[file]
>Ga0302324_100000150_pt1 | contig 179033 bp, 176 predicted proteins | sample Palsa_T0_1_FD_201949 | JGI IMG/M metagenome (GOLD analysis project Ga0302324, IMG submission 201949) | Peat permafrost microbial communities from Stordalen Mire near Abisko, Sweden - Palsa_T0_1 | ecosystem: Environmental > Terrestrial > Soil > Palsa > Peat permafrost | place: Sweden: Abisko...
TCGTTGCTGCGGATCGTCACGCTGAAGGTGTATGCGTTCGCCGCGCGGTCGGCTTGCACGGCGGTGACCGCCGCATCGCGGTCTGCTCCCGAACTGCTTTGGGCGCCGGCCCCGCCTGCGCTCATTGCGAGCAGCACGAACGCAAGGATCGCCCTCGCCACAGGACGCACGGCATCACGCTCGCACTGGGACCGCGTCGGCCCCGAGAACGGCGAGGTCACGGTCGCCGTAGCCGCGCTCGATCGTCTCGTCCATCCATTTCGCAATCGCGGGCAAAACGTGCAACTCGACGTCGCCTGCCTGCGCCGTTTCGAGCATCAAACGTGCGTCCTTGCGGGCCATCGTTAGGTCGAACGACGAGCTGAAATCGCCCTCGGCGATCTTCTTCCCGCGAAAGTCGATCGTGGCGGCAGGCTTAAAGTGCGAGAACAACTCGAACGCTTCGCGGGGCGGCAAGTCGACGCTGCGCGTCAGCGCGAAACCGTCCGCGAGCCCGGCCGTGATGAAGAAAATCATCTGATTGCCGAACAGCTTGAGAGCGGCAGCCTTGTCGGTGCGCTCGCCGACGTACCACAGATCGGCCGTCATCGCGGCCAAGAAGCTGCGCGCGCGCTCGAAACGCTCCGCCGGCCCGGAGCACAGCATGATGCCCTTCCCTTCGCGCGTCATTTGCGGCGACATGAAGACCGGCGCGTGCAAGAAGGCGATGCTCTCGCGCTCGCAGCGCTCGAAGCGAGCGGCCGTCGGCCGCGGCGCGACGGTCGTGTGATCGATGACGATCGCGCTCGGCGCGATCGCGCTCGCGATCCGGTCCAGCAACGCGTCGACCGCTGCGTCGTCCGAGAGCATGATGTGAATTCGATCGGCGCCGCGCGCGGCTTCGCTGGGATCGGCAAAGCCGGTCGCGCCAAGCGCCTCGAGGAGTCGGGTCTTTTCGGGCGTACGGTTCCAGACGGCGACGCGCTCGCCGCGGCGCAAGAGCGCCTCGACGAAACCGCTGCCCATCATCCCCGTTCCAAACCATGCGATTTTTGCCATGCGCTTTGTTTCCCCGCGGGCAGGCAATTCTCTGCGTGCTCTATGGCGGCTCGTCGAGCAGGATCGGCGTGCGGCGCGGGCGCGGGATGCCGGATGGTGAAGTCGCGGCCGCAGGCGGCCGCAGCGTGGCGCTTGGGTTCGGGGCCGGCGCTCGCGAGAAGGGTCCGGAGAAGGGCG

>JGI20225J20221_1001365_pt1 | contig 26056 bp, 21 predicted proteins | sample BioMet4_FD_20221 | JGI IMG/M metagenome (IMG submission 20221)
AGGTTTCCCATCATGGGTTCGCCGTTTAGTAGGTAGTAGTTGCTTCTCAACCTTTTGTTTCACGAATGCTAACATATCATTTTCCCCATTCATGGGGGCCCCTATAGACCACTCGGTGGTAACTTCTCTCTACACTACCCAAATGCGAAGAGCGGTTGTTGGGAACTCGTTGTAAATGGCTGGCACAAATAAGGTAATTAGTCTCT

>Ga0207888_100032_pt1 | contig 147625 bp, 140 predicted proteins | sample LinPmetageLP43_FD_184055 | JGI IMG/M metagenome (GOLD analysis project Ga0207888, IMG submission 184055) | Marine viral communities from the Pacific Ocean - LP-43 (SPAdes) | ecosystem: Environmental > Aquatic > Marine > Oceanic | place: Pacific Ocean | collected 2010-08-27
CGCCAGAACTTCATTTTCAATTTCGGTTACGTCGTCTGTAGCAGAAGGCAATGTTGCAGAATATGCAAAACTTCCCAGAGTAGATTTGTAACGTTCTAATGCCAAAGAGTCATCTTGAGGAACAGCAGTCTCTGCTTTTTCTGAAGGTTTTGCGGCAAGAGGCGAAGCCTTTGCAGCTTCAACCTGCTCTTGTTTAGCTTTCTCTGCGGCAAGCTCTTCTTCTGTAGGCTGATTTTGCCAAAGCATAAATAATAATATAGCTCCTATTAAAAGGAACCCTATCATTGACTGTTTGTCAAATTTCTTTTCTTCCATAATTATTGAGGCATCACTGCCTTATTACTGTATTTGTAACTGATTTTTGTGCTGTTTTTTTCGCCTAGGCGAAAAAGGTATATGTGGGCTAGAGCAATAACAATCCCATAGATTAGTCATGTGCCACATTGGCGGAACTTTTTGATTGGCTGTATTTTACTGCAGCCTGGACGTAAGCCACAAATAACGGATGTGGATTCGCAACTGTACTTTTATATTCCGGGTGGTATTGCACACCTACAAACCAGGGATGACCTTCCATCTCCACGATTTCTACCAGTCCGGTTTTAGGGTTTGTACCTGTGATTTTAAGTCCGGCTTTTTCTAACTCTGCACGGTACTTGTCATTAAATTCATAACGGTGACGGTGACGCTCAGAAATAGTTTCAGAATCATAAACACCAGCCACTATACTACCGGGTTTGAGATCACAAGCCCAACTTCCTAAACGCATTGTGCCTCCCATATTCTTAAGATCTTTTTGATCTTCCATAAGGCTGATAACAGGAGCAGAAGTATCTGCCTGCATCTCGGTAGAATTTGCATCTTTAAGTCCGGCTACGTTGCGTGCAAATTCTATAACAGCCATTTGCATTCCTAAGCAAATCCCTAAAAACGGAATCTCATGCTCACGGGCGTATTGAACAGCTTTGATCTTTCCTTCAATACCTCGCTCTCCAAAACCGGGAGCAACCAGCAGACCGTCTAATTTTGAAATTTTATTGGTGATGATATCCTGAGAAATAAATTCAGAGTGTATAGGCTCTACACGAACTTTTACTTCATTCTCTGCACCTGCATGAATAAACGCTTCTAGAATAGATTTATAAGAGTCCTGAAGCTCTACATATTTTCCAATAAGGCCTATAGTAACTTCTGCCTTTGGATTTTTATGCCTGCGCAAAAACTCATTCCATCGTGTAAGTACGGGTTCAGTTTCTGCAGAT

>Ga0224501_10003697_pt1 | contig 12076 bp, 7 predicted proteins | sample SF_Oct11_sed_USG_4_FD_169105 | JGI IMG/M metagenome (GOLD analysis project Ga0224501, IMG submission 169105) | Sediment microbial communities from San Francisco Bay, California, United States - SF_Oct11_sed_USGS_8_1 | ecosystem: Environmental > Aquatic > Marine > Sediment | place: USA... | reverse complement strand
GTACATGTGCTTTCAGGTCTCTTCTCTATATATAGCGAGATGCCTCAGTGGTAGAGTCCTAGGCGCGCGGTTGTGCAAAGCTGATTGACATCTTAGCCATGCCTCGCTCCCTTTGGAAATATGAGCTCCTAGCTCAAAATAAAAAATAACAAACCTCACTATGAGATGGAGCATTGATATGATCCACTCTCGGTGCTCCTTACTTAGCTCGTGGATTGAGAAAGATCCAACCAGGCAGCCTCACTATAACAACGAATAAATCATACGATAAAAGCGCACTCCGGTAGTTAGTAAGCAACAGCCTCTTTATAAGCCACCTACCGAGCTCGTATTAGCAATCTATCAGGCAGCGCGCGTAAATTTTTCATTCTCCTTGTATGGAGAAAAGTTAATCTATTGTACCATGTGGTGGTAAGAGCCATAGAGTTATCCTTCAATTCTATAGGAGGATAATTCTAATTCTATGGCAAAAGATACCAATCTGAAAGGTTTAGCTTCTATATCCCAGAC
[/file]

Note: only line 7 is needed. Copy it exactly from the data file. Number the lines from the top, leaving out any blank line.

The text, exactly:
>Ga0224501_10003697_pt1 | contig 12076 bp, 7 predicted proteins | sample SF_Oct11_sed_USG_4_FD_169105 | JGI IMG/M metagenome (GOLD analysis project Ga0224501, IMG submission 169105) | Sediment microbial communities from San Francisco Bay, California, United States - SF_Oct11_sed_USGS_8_1 | ecosystem: Environmental > Aquatic > Marine > Sediment | place: USA... | reverse complement strand